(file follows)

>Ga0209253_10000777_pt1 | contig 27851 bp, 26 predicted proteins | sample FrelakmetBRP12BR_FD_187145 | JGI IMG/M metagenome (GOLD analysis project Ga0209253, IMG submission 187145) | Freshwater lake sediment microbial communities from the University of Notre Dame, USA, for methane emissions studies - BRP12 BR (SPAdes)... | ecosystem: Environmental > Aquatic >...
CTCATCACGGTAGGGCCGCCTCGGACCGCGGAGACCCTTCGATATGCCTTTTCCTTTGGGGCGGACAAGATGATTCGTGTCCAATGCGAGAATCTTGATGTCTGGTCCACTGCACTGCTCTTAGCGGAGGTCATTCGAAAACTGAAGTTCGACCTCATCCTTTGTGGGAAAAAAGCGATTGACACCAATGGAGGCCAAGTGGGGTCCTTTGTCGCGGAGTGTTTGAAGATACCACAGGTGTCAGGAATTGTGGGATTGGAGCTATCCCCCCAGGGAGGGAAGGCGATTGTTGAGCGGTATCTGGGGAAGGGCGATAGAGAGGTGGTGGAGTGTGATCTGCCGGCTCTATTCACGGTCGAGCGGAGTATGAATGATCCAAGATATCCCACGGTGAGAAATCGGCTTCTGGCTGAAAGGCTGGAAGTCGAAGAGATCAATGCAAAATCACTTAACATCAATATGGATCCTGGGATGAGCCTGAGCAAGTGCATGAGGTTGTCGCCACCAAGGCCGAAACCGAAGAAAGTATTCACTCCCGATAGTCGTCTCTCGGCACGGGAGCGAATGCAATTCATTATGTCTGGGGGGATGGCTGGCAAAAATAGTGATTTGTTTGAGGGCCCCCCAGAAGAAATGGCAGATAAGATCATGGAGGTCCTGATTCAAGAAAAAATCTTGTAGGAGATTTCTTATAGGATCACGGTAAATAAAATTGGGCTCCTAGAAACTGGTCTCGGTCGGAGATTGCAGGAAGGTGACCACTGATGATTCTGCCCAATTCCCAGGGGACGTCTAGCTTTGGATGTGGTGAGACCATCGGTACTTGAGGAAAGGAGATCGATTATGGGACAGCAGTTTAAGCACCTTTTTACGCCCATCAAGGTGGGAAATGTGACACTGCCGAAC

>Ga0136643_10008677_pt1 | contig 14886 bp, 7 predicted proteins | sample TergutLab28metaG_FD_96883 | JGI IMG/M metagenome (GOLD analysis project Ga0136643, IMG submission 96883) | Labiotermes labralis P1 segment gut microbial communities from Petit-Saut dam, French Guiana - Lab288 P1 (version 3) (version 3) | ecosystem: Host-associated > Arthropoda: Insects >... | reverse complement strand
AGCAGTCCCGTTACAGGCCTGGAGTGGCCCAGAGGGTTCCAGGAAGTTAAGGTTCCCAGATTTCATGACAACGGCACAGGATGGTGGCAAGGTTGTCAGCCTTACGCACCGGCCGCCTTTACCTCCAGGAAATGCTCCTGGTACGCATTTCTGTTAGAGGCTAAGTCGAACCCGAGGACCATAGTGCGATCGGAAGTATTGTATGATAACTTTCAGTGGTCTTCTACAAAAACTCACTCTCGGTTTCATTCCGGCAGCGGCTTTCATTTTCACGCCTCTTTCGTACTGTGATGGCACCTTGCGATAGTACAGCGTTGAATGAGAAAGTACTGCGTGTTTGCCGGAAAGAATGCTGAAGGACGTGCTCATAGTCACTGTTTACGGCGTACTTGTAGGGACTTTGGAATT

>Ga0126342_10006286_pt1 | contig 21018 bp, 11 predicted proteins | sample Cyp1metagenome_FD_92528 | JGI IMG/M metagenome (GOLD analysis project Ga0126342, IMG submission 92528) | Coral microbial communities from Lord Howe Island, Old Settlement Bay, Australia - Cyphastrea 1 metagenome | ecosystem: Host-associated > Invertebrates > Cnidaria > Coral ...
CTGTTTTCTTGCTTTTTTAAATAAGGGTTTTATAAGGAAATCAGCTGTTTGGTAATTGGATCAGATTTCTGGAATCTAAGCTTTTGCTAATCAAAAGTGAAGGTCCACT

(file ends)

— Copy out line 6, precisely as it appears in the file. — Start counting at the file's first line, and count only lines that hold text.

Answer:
CTGTTTTCTTGCTTTTTTAAATAAGGGTTTTATAAGGAAATCAGCTGTTTGGTAATTGGATCAGATTTCTGGAATCTAAGCTTTTGCTAATCAAAAGTGAAGGTCCACT